Do you recognize some or all of the following characteristics in your teenager?
- asynchronous (very advanced in some areas but not in others)
- twice exceptional (gifted + learning disability or other challenge)
- highly sensitive
Is your teenager experiencing some or all of the things below?
- high anxiety
- job frustration
- serial relationships
- cravings for intensity that you can’t figure out how to meet
- existential dread/angst/apathy/etc.
You've come to the right place.
She rolls her eyes when you talk about living up to her potential.
He is impatient, frustrated, and bored.
You know your teenager is off-the-charts smart, and you just can’t understand why she seems anxious, angry, hypercritical, or apathetic. You know that he is extremely intelligent and loaded with talent, but he insists that he’s stupid and won’t make it in the world. You’ve tried praise, and you’ve tried punishment.
You and your teenager agree that you don’t want things to keep going like this. And it doesn’t have to.
Gifted adolescents are poised to excel, and paying attention to their social and emotional development alongside academics is critical. These young people can otherwise be at risk for school problems, self-esteem issues, perfectionism, and the feeling that they don’t belong. They’re too often wrongly diagnosed and pathologized by systems that don’t understand them.
Adolescence is a time of rampant growth. Adolescence for the intellectually gifted teen is simplified in some ways and complicated in others. The pressure to succeed can be motivating… and suffocating. Building an identity around school-smarts can lead to fears of not being as smart as people think they are. Teens’ high IQs can result in an acute awareness of the shortcomings of the systems, culture, and people around them. Confusion, frustration, and high anxiety can come of it.
Read My Letter To Your Teenager
Read My Letter To Parents
The mother of a teenage client offered this:
My oldest son is extremely intelligent. Off the charts really. This created many problems with teachers, counselors, and everyone involved in his life. It was only when we began working with Gordon Smith that I found hope that he would be able to pull it together and be successful in life. Gordon was able to connect with him, to understand him, and to help him heal and find his voice.
Intellectually gifted teens can be incredibly creative, witty, and analytical. They think fast, sometimes faster than their parents. And for a lot of teens, those strengths are turned into weaknesses by the world around them.
For the teen who isn’t understood and empowered, his creative problem-solving is cast as non-compliance or disobedience. Her critical thinking skills are rejected as oppositional and disrespectful. His quick mental processing is seen as impatience or attention deficit. Adventurous natures are seen as irresponsible and dangerous. Sensitivity to the thoughts, feelings, and behaviors of those around them is seen as moodiness.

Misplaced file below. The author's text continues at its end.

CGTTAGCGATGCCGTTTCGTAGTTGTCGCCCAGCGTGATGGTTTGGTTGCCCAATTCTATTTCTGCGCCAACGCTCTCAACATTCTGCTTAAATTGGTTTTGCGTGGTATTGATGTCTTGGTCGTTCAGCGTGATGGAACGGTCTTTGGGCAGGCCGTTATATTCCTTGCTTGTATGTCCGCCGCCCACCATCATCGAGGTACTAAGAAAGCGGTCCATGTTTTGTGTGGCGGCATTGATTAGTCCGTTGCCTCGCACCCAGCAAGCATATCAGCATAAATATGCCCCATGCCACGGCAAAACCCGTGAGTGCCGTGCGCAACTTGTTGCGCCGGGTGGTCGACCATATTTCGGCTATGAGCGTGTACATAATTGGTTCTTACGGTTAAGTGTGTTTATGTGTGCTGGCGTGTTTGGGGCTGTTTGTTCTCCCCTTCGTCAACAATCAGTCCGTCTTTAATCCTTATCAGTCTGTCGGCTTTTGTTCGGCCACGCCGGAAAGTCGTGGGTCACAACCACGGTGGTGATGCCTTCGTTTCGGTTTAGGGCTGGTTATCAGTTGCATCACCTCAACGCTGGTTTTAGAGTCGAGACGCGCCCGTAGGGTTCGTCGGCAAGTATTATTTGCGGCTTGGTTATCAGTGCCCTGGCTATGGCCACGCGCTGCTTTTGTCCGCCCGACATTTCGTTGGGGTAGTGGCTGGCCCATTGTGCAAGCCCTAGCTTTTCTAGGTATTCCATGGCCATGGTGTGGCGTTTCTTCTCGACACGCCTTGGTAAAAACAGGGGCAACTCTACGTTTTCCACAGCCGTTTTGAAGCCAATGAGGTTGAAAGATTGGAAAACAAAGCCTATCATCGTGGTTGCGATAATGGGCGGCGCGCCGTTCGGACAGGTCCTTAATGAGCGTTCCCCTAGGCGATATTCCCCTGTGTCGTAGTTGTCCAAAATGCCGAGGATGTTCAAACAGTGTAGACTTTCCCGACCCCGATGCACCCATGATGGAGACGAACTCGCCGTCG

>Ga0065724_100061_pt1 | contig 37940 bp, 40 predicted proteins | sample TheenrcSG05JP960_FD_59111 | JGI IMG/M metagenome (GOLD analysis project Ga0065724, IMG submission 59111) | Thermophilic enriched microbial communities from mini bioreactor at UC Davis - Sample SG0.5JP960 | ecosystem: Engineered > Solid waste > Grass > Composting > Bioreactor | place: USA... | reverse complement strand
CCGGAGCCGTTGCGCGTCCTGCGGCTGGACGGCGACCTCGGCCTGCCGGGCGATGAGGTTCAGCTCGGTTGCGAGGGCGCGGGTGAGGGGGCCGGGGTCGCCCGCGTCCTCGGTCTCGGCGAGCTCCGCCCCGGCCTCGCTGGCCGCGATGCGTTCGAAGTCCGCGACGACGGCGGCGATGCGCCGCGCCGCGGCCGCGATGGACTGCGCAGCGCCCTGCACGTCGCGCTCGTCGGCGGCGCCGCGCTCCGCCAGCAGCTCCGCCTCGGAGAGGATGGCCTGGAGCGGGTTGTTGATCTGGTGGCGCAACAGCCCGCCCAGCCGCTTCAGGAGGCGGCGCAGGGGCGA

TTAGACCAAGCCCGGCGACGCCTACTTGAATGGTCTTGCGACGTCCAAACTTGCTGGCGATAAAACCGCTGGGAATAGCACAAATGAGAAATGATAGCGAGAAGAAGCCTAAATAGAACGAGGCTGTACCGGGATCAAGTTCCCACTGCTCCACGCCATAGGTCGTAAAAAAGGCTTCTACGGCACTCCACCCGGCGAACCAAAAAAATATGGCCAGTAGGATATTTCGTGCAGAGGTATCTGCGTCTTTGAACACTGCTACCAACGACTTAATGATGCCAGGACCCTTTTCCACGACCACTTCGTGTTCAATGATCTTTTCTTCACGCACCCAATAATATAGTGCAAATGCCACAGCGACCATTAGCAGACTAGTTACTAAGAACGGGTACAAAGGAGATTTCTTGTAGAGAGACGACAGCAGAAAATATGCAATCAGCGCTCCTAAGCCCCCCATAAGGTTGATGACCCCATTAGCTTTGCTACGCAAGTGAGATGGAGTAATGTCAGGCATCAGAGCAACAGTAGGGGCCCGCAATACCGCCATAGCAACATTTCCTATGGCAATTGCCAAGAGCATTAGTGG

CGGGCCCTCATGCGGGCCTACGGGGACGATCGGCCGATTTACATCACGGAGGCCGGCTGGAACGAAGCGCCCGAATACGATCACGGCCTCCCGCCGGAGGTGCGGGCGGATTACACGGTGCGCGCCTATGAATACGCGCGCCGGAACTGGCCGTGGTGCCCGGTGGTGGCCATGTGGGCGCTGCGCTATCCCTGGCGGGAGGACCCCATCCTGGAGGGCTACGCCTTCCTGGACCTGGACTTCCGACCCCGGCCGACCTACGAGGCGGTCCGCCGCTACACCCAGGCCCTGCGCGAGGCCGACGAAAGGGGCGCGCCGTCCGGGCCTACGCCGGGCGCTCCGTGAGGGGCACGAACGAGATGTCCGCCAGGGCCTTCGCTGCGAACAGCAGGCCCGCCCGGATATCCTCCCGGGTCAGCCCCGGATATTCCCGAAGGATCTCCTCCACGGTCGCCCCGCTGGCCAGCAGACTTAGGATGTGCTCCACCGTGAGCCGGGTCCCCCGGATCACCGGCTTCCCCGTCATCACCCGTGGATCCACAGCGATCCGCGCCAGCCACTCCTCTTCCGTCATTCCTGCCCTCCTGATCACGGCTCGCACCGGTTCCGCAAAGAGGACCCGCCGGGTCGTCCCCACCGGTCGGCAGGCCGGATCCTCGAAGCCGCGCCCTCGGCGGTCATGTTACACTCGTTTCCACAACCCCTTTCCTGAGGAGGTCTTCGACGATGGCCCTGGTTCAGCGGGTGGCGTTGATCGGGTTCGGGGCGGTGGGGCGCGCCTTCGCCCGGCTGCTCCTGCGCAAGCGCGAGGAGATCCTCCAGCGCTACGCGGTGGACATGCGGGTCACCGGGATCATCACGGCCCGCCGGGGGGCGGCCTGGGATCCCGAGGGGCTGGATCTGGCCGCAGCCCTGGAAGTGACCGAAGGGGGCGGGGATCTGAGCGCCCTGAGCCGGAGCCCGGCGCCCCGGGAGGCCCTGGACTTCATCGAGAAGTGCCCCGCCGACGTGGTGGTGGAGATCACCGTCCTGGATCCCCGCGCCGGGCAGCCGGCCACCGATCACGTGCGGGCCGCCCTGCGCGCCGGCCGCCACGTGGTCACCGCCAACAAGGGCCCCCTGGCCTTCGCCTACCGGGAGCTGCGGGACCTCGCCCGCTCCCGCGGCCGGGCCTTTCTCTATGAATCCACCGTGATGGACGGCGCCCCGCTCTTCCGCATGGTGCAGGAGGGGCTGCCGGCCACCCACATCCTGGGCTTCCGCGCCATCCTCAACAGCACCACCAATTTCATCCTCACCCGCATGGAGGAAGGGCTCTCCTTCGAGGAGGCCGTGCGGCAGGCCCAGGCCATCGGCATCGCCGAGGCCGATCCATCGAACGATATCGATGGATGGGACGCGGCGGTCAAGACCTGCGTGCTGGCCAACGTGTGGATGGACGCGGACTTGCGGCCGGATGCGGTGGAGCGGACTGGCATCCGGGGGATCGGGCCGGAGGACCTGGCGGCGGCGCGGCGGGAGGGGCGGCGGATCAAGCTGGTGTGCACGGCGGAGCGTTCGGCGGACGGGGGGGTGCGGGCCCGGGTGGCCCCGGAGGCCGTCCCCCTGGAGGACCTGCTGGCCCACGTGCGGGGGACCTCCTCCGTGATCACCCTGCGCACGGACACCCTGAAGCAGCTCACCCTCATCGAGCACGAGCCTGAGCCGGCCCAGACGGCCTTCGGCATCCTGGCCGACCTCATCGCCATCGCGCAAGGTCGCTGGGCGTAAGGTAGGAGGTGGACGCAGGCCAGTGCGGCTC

I went through some extremely difficult experiences with him. His behavior became unmanageable, and I was at my wits end. His grades dropped. His behavior worsened. He became very unhappy. I can gladly say that my son is now very successful as an adult. I cannot imagine how we would’ve succeeded without Gordon’s help. I recommend him highly.
Counseling is especially powerful for intellectually gifted teens because they are extremely resilient, and they rapidly comprehend the opportunity offered by a therapist who is there to understand and empower them.
That’s what I do – Identify teens’ strengths and families’ strengths; Build trust and understanding; and empower people to become the people they want to be.
Counseling offers you and your teens the chance to be heard. I have seventeen years of experience working with adolescents and their families to find their way forward. I’ve seen young people diagnosed with Bipolar Disorder, ADHD, and Oppositional Defiant Disorder grow through counseling into relaxed, self-assured young adults.
If you haven’t had intellectual testing done with your teenager, I can refer you to the best in town. If you haven’t had good experiences with past counselors, I can promise you a different experience.
I tried rewards systems, natural consequences, numerous counselors (most of whom he simply outsmarted), special diets, doctors, lots of sports, acupuncture, medications, and every possible route to find help and support for him. I’m deeply grateful that we were able to work with Gordon. His intelligence, understanding, compassion, and deep dedication to his field is invaluable.